Free speech theory explained


There's been a lot of talk this week on the nature of free speech. I'm a very strong defender of free speech, so I felt it would be worth laying out some of the reasons why "the first amendment is not just the law, it's a good idea." While I am not speaking for any particular organization, and am not a lawyer nor giving legal advice, my background includes things like:

  • Being the subject of the first big internet censorship battle, in 1987.
  • Being a plaintiff in ACLU v. Reno, which we won 9-0 in the supreme court, for which I was named a "Champion of Free Speech" by the ACLU.
  • 20 years with the Electronic Frontier Foundation, including 10 as chairman.

Two recent events has caused much debate. A viral video of somebody punching Richard B. Spencer, a man who gathers attention by promoting neo-nazi and whites-first rules has caused people to ask, "Isn't it OK to punch a Nazi?" You see Spencer declaring "Hail Trump" and people doing Nazi salutes in one famous video.

There have also been two attempts by Breitbart writer Milo Yiannopoulos to speak at UC Davis and UC Berkeley that have been met with protests, calls that he be banned from speaking, and cancellations of his talks due to fear of violence. At UCB, a large group of apparent "black bloc" anarchists invaded a peaceful protest with violent acts and resulted in chaos and cancellation of the talk.

For a free speech supporter, the situation is fairly clear. No, it's not OK to punch a Nazi (or in this case a wannabe neo-nazi) simply for what he says or what he is, even if it's so-called "hate speech." (In fact, that we don't punch people for what they say is one of the important things that makes us better than Nazis.) And universities should not distinguish among speakers who are legitimately invited by members of the university community because of the content of their messages, even if it is hugely unpopular, offensive and hateful.

Here's why:

Speech can be evil. But censorship is more evil.

It is a common mistake of those who say, "I am all in favour of free speech, but...." to imagine that we support free speech because speech is pure and can't cause harm. This is the "sticks and stones" philosophy, but if you follow it, then it follows that if you can show that some speech is, unlike most speech, actually harmful, it is then OK to ban it.

While some speech is indeed harmless, important speech is powerful. It evokes change in the world, for good or ill. Speech can do great good and great harm. Consider the book "The Communist Manifesto" which advocates that to bring about an ideal communist society, one must begin with armed revolution and a "dictatorship of the proletariat" that uses draconian methods to work towards the pure goal. That idea has been used to create such dictatorships, and they have all been horrors. These dictatorships (particularly Stalin and Mao) perverted the ideas but used the ideals to justify acts which killed many tens of millions -- leaving the Nazi holocaust in the dust. You can't get much more evil or more proven harm. Yet we don't ban that book.

Lots of speech is evil, but we have found no way to determine that reliably or in advance. As such, giving any entity the power to decide what speech is good and what is evil is a more dangerous proposition than just allowing all speech. For just as the idea in The Communist Manifesto have led to the death of millions, so much of the good in the world is also attributable to other ideas and books, including ones which were banned. We can't grant an agency the power to decide what is good or bad without having them stamp out too much of the good. Nobody has the crystal ball that can do this, and history shows the terrible record of censorship agencies in the places that allow them.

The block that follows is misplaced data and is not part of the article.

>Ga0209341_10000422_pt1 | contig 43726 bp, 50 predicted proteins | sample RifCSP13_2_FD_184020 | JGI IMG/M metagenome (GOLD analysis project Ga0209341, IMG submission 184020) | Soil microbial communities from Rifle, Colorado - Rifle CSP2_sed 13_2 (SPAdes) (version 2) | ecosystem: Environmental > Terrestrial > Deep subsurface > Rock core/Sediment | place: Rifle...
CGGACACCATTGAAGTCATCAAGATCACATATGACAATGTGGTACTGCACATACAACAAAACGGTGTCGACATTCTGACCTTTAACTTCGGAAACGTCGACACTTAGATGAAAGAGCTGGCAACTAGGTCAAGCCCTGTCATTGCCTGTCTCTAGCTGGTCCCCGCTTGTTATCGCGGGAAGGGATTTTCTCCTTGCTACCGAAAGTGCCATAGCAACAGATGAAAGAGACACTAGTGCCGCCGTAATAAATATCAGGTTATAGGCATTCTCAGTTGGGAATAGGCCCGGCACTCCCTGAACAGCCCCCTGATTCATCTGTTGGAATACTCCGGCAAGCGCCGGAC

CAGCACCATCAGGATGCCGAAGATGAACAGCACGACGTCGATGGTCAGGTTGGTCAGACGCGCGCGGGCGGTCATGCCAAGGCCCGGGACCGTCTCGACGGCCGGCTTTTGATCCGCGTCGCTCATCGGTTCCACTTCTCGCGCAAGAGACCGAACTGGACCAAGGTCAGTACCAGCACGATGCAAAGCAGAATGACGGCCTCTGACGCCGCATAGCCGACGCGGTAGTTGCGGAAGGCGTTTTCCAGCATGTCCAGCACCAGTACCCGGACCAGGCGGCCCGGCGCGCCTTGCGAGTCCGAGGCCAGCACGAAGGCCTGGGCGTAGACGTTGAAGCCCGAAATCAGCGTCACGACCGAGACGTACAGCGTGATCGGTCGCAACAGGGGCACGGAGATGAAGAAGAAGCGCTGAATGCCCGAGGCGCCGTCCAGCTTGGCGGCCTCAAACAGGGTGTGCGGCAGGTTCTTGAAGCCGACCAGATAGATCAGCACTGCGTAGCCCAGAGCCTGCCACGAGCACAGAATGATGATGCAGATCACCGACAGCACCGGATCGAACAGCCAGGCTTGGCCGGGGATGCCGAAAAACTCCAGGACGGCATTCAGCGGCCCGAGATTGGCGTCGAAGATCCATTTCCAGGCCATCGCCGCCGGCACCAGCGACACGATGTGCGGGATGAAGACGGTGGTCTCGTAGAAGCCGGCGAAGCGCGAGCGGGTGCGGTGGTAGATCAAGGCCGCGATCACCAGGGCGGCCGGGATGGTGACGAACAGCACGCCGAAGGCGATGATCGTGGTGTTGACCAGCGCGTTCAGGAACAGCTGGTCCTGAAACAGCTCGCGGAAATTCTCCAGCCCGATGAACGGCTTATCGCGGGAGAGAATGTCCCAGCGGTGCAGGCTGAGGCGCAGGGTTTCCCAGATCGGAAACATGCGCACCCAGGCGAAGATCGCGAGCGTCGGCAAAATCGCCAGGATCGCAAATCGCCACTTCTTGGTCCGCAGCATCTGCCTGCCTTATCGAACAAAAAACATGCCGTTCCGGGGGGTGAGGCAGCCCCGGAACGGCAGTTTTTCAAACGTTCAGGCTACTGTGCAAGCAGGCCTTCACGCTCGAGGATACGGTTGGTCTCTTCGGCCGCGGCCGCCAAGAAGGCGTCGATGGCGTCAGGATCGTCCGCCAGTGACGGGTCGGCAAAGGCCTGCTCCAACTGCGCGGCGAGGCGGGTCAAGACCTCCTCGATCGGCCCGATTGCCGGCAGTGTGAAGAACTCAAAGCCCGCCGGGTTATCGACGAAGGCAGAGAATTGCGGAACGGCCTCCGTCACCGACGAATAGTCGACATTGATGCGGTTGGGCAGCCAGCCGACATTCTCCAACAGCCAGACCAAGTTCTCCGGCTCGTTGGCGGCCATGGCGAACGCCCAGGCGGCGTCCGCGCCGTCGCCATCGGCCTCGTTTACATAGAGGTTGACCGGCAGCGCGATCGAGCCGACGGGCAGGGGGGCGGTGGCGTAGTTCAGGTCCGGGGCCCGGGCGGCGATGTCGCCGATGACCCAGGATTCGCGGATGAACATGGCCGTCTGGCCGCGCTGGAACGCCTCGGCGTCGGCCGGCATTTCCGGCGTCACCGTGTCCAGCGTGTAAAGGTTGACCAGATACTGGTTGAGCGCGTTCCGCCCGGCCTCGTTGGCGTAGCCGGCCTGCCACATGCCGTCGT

There is also a practical angle. Censorship is only moderately effective. It's probably slightly better at crushing good ideas than bad ones, but either way, for all the pain we get from censorship, it rarely actually stops the bad (or offensive or blasphemous) ideas from getting out. In fact, it is often of negative value, causing more publicity and support for the thing to be censored. (This worked for me when they tried to shut down my newsgroup, and later against Barbara Streisand to the extent that the principle was given her name.) In fact, I strongly suspect that the protests (even the peaceful ones) are doing precisely what Yiannopoulos wants. You think he cares that much about giving a talk to UC students? Or instead about the chance to be banned on the campus famous for the Free Speech movement of the 60s?

If we decide it's going to be OK to punch some people for what they say, but not others, you need an arbiter who decides which speech is evil enough to warrant punching. And having that arbiter is a worse idea than letting the offensive person speak.

We have other ways to deal with bad speech

While there is bad speech, there is some merit to the "sticks and stones" argument in that people must be driven to action by the bad speech in order to get the harm. There, history shows that countering bad speech with good speech is a better, and certainly less dangerous counter-weapon than censorship. The answer to bad speech is more speech and more education.

There is a difference between speech and action

I will often hear people say that clearly some times of speech must be stopped -- "what about shouting 'fire!' in a crowded theatre?"

That example is wrong for two important reasons. First, it's fairly clear that shouting fire like this is not merely speech, but an action. It is the setting of a false fire alarm. It is like pulling the lever on the electronic fire alarm, which is easily seen as an action, and we can regulate actions. It is illegal to do a false fire alarm, particularly if it could cause a stampede.